1. Ordered descent
On the wall by the stairs of my grandmother’s house she hung trivets of the kind you might find at a tourist trap. Rough cast iron, self-consciously old-timey, painted with whimsically tacky messages. Four of them in a line, so you could read as you descended:
Come in, sit down, relax, converse. Our house doesn’t always look like this. Sometimes it’s even worse.
I’m not a fast cook, I’m not a slow cook. I’m a half-fast cook!
When my grandparents packed up the house and moved into a retirement community I asked for the trivets, but it was only after she died that I noticed the penciled notes she had made on their backs: LT. END, LT. MID, RT. MID., and RT. END. Removing the trivets from the wall to paint, she had labeled them so they could be returned promptly to their proper position. Whimsical, but ordered. They are scattered now, one in my office, one in the kitchen, two boxed in a closet. But I like to think they will be reunited someday, and I will know how to arrange them when they are.
2. Best case scenario
Last spring my dog suddenly grew sick. On Sunday he was off his food; on Monday he was lethargic; on Tuesday he was dead. He stopped breathing six hours after he last chased his tennis ball across the yard, baying on its track. I wasn’t prepared to lose him.
The day after he died I found the sheet of handwritten notes I had taken during a phone call from the veterinary internist. I was meticulous, dutiful, or else I simply needed something to do with my hands. “Cancer—in liver, bloodstream,” I wrote. “Prob. elsewhere.” And, stupidly, “Chemo—days—4–6 weeks,” the best-case prognosis. The worst-case prognosis, as it turned out, was less than an hour. I didn’t write that down.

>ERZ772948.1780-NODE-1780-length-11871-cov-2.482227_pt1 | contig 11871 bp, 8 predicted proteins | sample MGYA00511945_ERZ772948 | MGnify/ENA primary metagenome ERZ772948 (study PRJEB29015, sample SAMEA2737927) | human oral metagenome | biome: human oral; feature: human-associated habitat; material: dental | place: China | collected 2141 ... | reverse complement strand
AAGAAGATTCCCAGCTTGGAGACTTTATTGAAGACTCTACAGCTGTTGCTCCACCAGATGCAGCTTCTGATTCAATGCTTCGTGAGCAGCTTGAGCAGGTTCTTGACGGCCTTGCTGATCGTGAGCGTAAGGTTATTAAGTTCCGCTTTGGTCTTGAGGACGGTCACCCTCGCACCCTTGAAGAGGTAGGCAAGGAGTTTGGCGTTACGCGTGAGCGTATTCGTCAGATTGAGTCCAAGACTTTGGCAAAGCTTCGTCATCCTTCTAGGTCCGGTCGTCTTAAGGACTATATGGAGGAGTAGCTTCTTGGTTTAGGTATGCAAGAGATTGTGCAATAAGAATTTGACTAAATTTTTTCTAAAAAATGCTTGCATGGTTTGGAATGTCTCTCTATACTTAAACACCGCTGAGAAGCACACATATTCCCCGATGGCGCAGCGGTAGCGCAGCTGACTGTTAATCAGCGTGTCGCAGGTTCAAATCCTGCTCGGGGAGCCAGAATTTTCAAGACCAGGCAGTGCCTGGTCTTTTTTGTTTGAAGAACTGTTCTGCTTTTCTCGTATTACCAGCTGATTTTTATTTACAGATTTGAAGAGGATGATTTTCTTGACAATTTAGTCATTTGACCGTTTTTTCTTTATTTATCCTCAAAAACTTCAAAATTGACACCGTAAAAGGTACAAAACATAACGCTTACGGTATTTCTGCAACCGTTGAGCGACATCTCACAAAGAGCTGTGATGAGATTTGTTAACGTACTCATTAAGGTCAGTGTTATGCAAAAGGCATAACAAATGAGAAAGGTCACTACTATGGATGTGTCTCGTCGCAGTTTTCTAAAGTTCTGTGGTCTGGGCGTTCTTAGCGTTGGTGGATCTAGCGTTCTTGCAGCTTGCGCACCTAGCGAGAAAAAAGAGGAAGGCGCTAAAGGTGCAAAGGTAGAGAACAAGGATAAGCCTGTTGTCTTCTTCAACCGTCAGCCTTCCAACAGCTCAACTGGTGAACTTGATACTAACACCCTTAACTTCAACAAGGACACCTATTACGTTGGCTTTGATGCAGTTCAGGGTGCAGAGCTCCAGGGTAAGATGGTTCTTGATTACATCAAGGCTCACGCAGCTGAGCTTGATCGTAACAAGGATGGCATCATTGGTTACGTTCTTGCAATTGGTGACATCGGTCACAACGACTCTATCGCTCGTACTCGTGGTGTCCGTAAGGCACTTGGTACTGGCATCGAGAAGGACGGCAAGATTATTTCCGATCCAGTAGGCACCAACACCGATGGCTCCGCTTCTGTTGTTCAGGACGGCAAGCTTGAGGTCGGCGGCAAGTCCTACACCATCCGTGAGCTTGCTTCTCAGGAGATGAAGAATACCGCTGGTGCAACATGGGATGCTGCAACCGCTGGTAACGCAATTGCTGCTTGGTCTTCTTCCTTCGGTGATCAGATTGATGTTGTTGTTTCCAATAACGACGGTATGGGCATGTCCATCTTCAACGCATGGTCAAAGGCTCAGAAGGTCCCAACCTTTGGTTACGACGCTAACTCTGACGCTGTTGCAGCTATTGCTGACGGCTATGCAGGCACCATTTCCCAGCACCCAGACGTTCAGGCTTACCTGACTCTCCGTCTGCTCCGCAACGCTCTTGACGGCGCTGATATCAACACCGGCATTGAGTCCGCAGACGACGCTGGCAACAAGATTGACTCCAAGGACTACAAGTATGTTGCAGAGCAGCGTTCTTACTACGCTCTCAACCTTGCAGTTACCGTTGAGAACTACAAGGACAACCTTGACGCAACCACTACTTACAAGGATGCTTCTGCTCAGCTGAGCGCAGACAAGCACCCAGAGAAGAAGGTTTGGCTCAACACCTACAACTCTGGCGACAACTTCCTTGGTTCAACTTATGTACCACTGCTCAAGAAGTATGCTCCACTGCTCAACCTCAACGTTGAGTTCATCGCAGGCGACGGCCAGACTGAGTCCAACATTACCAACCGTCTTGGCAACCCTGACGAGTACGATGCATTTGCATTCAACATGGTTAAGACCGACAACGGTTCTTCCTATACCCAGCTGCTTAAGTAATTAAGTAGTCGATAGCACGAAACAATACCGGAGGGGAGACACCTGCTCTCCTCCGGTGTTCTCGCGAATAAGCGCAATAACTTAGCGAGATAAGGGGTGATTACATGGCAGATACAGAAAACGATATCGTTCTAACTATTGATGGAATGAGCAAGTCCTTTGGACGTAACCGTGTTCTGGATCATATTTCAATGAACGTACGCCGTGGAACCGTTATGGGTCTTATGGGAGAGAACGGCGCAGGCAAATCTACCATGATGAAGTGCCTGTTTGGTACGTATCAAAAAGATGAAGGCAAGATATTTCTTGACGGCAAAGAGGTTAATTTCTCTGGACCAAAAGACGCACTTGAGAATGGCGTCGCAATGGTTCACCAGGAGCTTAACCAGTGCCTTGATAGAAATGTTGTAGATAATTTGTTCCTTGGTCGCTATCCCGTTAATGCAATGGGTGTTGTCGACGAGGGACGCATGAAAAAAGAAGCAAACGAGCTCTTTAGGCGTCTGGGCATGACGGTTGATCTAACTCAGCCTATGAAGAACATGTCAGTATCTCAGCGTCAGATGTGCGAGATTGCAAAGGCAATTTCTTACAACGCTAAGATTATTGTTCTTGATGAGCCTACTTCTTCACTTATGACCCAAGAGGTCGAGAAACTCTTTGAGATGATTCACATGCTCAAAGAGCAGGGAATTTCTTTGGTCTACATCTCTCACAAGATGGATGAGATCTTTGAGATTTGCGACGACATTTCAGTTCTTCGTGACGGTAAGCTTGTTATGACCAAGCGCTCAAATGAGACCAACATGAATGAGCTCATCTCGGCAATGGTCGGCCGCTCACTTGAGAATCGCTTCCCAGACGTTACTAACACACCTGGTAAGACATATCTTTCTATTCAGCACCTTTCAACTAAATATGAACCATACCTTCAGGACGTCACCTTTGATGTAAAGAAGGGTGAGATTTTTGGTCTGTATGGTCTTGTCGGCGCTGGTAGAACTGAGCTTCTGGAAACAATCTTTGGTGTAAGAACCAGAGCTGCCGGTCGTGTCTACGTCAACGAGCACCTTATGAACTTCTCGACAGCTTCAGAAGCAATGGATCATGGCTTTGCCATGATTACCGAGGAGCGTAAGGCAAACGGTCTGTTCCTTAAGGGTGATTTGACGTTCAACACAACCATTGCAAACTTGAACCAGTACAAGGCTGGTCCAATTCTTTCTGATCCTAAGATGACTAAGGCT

I neglected, too, to write down the name of the cancer. Something cytosis, but I remember that much only after hearing it a second time, in the hallway outside the consultation room where we saw his body, already cool to the touch. I have always been bad with names.
At a Starbucks in suburban Houston a young man struggles with the menu. Starbucks is the same everywhere, not only the coffee but the décor and the music and even the baristas, their cheerful cadence and All-American smiles, but its sameness is a subculture foreign to this lad. The barista, similarly young but coffee-wise, explains the possibilities. Too many possibilities. The boy is drowning in possibilities. He tries to look casual but I can see his panic reflected in the eyes of the barista. He hears “vanilla” and clings to it as to a life preserver, mouthing the word “latte” through parched lips.
When I was five I ran outside at the call of the ice cream truck and listened while the bored driver recited the flavors of freeze-pops. There must have been fifteen of them. I chose cherry because it was all I could remember. I vowed to listen more closely next time, but the ice cream truck stopped visiting my street. Thirty years later the hyopthetical glory of the forgotten flavors still teases me.
When the boy has paid for his latte and made his embarrassed exit I order my plain brewed coffee. I am traveling and not eager to get back on the road, and I wind up in a conversation with the barista. Only after several minutes do we notice the envelope creased and half-unfolded on the counter. It is an ordinary business reply envelope, but on its clean white back is scrawled, in loopy blue ink, Kristi, and a phone number.
“He must have pulled it out of his pocket with his wallet,” I say.
“Oh, man,” says the barista, and adds unnecessarily, “that sucks.”
He puts the envelope under the bar for safe keeping in case the boy remembers where he left it. I leave hoping he does. The list of venti pomegranate frapppuccinos and canteloupe freeze pops in our lives is long enough. I would hate to think of Kristi, whoever she is, becoming just one more possibility of which we can’t keep track.